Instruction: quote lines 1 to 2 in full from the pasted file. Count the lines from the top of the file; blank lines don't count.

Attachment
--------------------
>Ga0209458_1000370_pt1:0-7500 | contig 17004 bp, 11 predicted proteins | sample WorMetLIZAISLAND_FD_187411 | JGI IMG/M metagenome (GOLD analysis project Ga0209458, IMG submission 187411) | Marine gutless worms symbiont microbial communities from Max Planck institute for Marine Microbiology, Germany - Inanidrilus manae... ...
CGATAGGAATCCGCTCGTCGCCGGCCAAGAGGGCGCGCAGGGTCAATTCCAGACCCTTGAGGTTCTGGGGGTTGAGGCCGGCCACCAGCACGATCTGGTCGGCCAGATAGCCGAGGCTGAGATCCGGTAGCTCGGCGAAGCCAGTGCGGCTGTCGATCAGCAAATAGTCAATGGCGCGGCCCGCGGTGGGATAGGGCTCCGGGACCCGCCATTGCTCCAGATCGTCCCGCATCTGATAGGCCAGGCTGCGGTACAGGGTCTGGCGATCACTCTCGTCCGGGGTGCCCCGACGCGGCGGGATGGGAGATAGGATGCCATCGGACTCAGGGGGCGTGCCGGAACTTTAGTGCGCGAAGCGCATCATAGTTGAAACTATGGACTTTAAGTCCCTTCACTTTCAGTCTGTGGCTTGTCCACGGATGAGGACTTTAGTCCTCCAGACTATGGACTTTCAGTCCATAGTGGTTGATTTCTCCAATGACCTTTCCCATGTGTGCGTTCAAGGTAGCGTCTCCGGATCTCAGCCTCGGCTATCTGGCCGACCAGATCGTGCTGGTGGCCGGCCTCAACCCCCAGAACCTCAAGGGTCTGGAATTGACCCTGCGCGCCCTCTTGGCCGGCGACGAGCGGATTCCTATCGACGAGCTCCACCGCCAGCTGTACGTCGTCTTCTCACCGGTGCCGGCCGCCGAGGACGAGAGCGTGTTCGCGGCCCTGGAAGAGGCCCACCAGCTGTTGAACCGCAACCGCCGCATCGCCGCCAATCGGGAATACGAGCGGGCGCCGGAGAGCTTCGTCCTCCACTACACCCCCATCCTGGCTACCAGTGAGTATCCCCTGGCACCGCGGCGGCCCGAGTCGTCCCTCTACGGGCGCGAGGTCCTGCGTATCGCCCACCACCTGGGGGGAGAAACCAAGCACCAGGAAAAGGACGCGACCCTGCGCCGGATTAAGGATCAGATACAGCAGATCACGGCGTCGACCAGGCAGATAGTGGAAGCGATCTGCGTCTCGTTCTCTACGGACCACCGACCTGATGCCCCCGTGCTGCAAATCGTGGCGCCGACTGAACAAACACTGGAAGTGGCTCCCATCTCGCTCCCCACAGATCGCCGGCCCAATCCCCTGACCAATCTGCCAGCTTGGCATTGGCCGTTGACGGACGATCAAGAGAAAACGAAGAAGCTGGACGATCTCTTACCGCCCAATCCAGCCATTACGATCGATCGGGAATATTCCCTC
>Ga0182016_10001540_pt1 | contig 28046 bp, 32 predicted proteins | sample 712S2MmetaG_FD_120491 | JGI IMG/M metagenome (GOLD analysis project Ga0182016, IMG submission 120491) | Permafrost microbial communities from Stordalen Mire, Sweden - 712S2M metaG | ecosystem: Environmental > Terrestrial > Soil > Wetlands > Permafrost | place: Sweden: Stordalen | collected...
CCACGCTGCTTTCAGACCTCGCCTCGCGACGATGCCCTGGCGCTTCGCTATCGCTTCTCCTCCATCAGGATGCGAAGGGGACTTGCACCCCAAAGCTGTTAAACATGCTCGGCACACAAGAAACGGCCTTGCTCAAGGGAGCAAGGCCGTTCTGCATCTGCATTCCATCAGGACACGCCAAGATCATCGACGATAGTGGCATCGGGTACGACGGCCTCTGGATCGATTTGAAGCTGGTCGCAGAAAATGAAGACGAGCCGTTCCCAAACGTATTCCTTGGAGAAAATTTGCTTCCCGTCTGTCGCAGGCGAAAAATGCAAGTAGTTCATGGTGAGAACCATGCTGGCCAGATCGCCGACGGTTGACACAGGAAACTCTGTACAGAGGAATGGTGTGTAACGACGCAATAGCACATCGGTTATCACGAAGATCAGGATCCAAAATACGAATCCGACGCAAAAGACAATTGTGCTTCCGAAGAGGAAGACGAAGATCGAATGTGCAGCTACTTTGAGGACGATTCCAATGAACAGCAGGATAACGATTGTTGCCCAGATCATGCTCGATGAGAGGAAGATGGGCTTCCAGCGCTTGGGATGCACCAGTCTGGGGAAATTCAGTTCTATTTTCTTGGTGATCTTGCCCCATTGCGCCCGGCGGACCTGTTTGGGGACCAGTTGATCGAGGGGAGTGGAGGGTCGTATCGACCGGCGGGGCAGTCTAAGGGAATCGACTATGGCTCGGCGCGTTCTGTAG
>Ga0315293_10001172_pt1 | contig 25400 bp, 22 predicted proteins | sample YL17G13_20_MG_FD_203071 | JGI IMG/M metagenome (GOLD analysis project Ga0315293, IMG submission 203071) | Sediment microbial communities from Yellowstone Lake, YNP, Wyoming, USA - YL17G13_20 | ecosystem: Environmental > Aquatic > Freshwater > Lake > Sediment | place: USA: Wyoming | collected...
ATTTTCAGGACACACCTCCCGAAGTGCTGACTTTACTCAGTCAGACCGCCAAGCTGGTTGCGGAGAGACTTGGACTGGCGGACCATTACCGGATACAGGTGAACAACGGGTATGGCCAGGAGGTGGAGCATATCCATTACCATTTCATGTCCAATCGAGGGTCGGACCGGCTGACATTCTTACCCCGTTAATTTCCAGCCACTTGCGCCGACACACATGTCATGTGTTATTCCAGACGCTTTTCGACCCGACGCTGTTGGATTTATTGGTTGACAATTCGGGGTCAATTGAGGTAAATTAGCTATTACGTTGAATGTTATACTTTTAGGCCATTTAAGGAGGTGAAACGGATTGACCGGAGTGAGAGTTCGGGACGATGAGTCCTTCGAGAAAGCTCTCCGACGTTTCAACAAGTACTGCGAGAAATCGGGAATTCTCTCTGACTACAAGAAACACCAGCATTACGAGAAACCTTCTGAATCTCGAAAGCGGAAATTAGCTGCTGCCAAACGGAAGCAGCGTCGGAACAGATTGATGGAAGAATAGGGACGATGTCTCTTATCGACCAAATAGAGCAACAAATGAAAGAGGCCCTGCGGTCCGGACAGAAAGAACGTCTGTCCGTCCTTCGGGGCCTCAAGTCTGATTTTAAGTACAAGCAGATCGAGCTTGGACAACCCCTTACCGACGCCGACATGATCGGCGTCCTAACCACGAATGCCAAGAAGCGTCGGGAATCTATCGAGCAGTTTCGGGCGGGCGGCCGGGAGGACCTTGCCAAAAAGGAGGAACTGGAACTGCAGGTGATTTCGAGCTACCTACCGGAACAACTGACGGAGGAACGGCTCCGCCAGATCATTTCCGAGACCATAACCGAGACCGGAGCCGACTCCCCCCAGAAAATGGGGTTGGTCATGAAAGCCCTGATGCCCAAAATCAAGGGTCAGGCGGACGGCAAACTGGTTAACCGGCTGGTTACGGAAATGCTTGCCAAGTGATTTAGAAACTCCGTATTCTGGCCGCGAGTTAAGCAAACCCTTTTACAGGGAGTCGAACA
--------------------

>Ga0209458_1000370_pt1:0-7500 | contig 17004 bp, 11 predicted proteins | sample WorMetLIZAISLAND_FD_187411 | JGI IMG/M metagenome (GOLD analysis project Ga0209458, IMG submission 187411) | Marine gutless worms symbiont microbial communities from Max Planck institute for Marine Microbiology, Germany - Inanidrilus manae... ...
CGATAGGAATCCGCTCGTCGCCGGCCAAGAGGGCGCGCAGGGTCAATTCCAGACCCTTGAGGTTCTGGGGGTTGAGGCCGGCCACCAGCACGATCTGGTCGGCCAGATAGCCGAGGCTGAGATCCGGTAGCTCGGCGAAGCCAGTGCGGCTGTCGATCAGCAAATAGTCAATGGCGCGGCCCGCGGTGGGATAGGGCTCCGGGACCCGCCATTGCTCCAGATCGTCCCGCATCTGATAGGCCAGGCTGCGGTACAGGGTCTGGCGATCACTCTCGTCCGGGGTGCCCCGACGCGGCGGGATGGGAGATAGGATGCCATCGGACTCAGGGGGCGTGCCGGAACTTTAGTGCGCGAAGCGCATCATAGTTGAAACTATGGACTTTAAGTCCCTTCACTTTCAGTCTGTGGCTTGTCCACGGATGAGGACTTTAGTCCTCCAGACTATGGACTTTCAGTCCATAGTGGTTGATTTCTCCAATGACCTTTCCCATGTGTGCGTTCAAGGTAGCGTCTCCGGATCTCAGCCTCGGCTATCTGGCCGACCAGATCGTGCTGGTGGCCGGCCTCAACCCCCAGAACCTCAAGGGTCTGGAATTGACCCTGCGCGCCCTCTTGGCCGGCGACGAGCGGATTCCTATCGACGAGCTCCACCGCCAGCTGTACGTCGTCTTCTCACCGGTGCCGGCCGCCGAGGACGAGAGCGTGTTCGCGGCCCTGGAAGAGGCCCACCAGCTGTTGAACCGCAACCGCCGCATCGCCGCCAATCGGGAATACGAGCGGGCGCCGGAGAGCTTCGTCCTCCACTACACCCCCATCCTGGCTACCAGTGAGTATCCCCTGGCACCGCGGCGGCCCGAGTCGTCCCTCTACGGGCGCGAGGTCCTGCGTATCGCCCACCACCTGGGGGGAGAAACCAAGCACCAGGAAAAGGACGCGACCCTGCGCCGGATTAAGGATCAGATACAGCAGATCACGGCGTCGACCAGGCAGATAGTGGAAGCGATCTGCGTCTCGTTCTCTACGGACCACCGACCTGATGCCCCCGTGCTGCAAATCGTGGCGCCGACTGAACAAACACTGGAAGTGGCTCCCATCTCGCTCCCCACAGATCGCCGGCCCAATCCCCTGACCAATCTGCCAGCTTGGCATTGGCCGTTGACGGACGATCAAGAGAAAACGAAGAAGCTGGACGATCTCTTACCGCCCAATCCAGCCATTACGATCGATCGGGAATATTCCCTC